Johannesburg - The six-month Zondo inquiry into State Capture could cost South Africans around R20 million, but should the inquiry run longer than that, expect that figure to increase rapidly.
Although it is difficult to put an exact figure to what such an inquiry could cost, if the Arms Deal inquiry is anything to go by, the figures are enough to shock any taxpayer.
South Africa’s Seriti Commission of Inquiry, which was set up to investigate allegations of corruption and bribery in the 1999 arms-procurement deal, cost taxpayers almost R140 million.
The commission was established in late 2011 and completed its public hearings and other processes in June 2015.
Former Public Protector and author of the State Capture report, Advocate Thuli Madonsela said that everything from pens and printer ink to security and salaries needed to be taken into account.
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Speaking to Independent Media on Wednesday, Madonsela briefly broke-down the expenses linked to such an inquiry.
“In order for this inquiry to be independent, it obviously cannot be linked to anyone or any business. One would need to first rent office space for the period in which the inquiry is expected to be conducted,” she said.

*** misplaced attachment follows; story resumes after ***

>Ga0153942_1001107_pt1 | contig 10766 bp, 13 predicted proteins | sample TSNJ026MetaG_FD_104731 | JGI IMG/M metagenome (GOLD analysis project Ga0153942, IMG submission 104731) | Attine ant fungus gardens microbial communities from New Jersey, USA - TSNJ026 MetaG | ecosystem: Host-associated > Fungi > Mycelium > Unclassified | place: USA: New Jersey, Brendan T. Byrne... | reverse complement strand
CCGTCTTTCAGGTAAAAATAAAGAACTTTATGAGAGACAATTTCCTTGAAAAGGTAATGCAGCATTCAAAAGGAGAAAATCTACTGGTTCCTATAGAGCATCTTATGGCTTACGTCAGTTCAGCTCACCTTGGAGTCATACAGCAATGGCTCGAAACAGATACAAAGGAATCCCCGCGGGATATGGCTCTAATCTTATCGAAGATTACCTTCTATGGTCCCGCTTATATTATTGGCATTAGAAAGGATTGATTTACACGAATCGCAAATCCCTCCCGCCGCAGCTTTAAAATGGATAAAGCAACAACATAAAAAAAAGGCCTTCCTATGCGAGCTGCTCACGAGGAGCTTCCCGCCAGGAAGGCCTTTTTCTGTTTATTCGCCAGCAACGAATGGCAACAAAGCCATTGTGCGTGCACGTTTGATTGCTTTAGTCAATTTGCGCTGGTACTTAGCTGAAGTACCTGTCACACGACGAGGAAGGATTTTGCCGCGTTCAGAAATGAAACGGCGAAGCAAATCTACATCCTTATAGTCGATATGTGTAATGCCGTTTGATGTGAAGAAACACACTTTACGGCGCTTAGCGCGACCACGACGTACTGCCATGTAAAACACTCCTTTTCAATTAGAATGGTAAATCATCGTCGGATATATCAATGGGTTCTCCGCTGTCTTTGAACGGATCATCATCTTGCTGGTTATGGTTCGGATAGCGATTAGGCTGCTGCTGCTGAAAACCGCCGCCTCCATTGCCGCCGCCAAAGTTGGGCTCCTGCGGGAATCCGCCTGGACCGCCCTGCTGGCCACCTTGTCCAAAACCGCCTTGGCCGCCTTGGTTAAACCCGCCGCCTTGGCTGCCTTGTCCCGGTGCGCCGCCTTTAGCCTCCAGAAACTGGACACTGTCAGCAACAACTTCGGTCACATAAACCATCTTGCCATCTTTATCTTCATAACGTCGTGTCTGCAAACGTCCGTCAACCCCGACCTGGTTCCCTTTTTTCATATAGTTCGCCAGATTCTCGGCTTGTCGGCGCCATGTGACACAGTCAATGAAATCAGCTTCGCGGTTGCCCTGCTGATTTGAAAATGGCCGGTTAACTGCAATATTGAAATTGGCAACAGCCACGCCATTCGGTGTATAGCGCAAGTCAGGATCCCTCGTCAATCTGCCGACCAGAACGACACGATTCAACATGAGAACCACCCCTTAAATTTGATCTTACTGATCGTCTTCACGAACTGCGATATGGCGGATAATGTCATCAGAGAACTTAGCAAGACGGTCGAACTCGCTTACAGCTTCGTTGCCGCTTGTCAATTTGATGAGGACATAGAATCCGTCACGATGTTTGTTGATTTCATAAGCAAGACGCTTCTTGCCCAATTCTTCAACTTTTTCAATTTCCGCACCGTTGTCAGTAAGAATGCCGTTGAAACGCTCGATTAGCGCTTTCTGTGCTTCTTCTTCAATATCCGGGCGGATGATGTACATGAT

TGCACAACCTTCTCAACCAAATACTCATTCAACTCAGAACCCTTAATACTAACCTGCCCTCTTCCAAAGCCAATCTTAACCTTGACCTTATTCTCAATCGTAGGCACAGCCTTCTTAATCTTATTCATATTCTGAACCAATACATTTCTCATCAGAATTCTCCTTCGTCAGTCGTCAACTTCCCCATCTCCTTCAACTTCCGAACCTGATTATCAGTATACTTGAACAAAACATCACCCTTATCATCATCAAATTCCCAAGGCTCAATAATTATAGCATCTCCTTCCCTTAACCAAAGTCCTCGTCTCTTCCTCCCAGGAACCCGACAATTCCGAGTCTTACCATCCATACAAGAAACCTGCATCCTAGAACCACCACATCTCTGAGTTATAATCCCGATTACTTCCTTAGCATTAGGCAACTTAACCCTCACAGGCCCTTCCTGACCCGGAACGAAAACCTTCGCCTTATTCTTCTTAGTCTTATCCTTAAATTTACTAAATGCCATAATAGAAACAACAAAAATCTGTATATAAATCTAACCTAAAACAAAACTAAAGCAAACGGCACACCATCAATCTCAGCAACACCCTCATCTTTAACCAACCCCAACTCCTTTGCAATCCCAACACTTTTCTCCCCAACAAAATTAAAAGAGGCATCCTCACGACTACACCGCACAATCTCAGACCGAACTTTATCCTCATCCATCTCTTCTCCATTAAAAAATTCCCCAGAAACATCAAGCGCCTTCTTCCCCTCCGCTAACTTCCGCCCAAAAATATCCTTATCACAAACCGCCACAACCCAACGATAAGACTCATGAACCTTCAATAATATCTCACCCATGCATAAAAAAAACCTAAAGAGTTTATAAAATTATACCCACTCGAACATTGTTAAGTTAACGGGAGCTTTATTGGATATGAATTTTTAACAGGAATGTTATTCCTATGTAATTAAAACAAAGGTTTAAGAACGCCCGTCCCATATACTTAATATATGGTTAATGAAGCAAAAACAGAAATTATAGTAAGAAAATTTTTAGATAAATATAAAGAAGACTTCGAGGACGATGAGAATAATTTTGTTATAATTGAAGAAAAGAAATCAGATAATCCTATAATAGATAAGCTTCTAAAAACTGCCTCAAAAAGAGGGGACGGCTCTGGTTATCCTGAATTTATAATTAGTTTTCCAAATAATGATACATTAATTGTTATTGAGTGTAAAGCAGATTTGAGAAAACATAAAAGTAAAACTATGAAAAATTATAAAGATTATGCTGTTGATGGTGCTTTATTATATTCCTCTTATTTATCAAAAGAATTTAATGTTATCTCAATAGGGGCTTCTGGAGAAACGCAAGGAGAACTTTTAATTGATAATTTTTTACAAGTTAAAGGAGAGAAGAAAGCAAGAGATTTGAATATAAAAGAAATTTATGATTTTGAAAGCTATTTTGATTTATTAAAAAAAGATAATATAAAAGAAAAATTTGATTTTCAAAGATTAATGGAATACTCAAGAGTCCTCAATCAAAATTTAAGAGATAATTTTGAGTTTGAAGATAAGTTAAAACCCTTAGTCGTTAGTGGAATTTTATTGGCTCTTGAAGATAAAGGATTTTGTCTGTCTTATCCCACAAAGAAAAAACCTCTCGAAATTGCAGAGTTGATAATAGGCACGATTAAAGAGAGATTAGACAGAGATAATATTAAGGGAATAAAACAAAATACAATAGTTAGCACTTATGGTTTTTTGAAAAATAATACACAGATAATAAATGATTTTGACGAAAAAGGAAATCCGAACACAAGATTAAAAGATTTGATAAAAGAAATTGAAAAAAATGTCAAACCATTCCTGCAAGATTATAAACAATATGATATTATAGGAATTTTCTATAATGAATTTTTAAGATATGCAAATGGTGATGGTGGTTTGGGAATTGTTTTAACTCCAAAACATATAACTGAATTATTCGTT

Once the space was acquired, computers, telephones, internet connection and all other infrastructure needed to be installed.
“Believe it or not but a printer and ink are so important. There will be lots of copies that will be made of every document or page that comes through that office,” she said.
Salaries and allowances for staff and those seconded to the investigation would have to be agreed on. She said that Deputy Chief Justice Raymond Zondo would not be paid as he already receives a salary and has a vehicle from the state to transport him around.
But, vehicles would have to be acquired for staff to be transported to the various places they will be visiting.
Madonsela said another high-cost factor was outsourcing the forensic work.
“Forensic investigators would need to triangulate computers and cellphones. Then there are data miners that would be needed to sift through the data found on these devices,” she said.
Importantly, Madonsela said, security was also a much-needed tool to ensure that the findings, equipment and documentation was kept safe throughout the inquiry.